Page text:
Back to Journals » Cancer Management and Research » Volume 10

Early diagnostic potential of APC hypermethylation in esophageal cancer

Authors Wang B, Song H, Jiang H, Fu Y, Ding X, Zhou C

Received 9 August 2017

Accepted for publication 27 November 2017

Published 1 February 2018 Volume 2018:10 Pages 181—198


Checked for plagiarism Yes

Review by Single anonymous peer review

Peer reviewer comments 2

Editor who approved publication: Professor Lu-Zhe Sun

Bujiang Wang,1 Haojun Song,1 Haizhong Jiang,1 Yangbo Fu,1 Xiaoyun Ding,1 Chongchang Zhou2

1Department of Gastroenterology, Laboratory of Digestive Diseases, Ningbo First Hospital, Ningbo, 2Department of Otorhinolaryngology Head and Neck Surgery, Lihuili Hospital of Ningbo University, Ningbo, Zhejiang, People’s Republic of China

Background: The hypermethylation of APC gene is observed in various cancers, including esophageal cancer (EC). However, the association between APC methylation and the initiation and progression of EC is poorly understood.
Purpose and methods: The current study systematically reviewed studies on abnormal methylation of APC in EC and quantitatively synthesized 18 studies by meta-analysis involving 1008 ECs, 570 Barrett’s esophagus (BE), and 782 controls.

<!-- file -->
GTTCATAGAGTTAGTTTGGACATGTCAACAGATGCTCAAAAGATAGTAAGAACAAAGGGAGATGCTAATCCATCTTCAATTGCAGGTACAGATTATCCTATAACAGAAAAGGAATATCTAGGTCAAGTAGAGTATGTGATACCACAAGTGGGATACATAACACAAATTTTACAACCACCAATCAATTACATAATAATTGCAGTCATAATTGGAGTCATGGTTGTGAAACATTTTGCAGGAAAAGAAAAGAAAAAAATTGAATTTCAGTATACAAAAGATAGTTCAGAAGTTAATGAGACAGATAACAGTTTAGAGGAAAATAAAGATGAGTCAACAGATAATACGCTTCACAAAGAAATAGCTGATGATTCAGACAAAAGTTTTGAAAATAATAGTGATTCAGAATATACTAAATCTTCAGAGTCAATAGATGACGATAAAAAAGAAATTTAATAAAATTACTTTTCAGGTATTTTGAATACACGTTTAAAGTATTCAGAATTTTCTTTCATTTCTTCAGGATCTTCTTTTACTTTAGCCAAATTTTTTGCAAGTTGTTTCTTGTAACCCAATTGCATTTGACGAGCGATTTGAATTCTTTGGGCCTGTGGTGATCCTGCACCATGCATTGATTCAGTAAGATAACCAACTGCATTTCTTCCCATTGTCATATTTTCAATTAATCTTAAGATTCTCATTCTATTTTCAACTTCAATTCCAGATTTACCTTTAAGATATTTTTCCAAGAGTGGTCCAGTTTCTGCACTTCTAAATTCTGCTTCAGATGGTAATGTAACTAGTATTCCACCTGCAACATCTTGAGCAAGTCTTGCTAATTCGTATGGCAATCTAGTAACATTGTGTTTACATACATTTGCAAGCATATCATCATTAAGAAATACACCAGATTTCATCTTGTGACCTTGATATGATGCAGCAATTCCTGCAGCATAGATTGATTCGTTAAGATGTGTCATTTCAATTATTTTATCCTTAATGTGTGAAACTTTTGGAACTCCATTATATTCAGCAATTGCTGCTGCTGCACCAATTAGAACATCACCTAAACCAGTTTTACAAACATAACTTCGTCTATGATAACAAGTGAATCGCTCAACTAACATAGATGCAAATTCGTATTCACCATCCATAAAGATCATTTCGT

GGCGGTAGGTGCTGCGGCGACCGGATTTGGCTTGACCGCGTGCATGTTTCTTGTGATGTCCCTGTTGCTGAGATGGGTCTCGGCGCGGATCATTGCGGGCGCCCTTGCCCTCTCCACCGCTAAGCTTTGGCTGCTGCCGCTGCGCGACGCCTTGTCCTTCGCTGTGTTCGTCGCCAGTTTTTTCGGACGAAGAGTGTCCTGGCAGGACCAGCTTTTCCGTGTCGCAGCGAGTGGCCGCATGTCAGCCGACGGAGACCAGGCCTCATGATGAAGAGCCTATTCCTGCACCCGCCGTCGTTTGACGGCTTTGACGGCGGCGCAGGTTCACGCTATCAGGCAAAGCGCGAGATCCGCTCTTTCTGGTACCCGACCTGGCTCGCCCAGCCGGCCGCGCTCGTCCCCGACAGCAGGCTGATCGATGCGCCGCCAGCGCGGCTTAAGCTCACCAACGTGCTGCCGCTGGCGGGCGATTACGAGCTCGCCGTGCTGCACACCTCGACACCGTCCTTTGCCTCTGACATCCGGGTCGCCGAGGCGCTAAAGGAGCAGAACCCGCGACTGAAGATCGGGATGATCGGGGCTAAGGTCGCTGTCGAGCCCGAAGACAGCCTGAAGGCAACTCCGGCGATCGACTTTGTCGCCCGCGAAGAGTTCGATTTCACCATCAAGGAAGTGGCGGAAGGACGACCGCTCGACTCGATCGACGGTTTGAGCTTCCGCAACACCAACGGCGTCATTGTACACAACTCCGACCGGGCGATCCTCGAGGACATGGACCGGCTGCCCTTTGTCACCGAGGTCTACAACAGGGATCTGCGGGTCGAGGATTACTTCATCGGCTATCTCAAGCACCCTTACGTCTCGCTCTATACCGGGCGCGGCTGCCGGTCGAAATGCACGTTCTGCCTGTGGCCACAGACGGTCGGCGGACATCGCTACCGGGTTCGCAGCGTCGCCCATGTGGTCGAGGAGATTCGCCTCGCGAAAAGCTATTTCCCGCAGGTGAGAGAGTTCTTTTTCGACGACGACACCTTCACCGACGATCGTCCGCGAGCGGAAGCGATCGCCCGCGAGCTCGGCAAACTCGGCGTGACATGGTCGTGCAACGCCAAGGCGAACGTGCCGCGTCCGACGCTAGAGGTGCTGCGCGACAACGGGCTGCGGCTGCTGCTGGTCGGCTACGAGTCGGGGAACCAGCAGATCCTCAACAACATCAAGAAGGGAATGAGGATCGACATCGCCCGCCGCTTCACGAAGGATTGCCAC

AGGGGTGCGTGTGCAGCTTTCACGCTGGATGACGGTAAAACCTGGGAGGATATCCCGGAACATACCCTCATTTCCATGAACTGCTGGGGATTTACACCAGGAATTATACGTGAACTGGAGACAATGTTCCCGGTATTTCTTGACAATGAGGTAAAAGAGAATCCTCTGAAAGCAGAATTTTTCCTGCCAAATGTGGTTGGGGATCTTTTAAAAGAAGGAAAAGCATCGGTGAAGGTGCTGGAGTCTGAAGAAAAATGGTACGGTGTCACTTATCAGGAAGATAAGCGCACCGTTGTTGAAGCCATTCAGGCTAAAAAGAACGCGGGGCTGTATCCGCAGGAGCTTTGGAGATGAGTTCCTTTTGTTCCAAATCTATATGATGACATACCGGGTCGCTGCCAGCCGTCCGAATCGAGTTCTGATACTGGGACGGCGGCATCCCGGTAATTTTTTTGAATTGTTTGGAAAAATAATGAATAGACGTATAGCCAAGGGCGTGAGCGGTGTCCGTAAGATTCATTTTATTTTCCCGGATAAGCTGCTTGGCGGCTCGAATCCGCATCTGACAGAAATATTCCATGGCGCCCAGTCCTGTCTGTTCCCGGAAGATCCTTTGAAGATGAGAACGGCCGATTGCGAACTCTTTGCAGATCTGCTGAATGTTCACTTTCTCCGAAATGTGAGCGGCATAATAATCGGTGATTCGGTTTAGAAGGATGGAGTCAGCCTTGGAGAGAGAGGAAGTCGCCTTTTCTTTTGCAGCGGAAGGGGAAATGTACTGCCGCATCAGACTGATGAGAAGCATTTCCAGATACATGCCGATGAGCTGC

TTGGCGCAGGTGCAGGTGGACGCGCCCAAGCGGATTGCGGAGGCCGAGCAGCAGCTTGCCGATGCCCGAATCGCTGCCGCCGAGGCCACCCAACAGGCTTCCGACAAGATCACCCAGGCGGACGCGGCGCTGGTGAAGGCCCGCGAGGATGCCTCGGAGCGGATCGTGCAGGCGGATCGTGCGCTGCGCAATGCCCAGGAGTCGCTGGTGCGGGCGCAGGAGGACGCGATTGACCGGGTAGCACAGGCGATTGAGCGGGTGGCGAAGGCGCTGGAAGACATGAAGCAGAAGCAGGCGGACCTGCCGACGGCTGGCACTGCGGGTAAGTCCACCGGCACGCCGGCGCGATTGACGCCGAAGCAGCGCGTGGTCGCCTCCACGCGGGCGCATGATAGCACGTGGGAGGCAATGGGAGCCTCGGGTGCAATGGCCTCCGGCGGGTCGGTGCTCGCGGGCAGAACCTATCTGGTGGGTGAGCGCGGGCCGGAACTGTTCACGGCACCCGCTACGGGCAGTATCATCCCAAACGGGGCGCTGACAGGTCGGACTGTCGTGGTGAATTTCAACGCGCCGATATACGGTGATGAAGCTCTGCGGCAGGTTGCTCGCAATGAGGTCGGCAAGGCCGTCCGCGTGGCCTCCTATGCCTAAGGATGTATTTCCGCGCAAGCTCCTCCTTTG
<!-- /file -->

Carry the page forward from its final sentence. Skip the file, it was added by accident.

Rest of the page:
Results: Our results showed higher methylation of APC in EC (OR = 23.33, P < 0.001) and BE (OR = 9.34, P < 0.001) than in normal controls. Whereas APC methylation in EC was similar to that in BE (P = 0.052), it was not associated with tumor stage (P = 0.204). Additionally, APC methylation was not significantly associated with overall survival (OS) and relapse-free survival (RFS) in patients with EC. The performance of APC methylation for the detection of EC and BE achieved areas under the receiver operating characteristic curves of 0.94 and 0.88, respectively.
Conclusion: Our results imply that APC methylation detection is a potential diagnostic biomarker for EC and BE.

Keywords: esophageal cancer, Barrett’s esophagus, methylation, APC

Creative Commons License This work is published and licensed by Dove Medical Press Limited. The full terms of this license are available at and incorporate the Creative Commons Attribution - Non Commercial (unported, v3.0) License. By accessing the work you hereby accept the Terms. Non-commercial uses of the work are permitted without any further permission from Dove Medical Press Limited, provided the work is properly attributed. For permission for commercial use of this work, please see paragraphs 4.2 and 5 of our Terms.

Download Article [PDF]  View Full Text [HTML][Machine readable]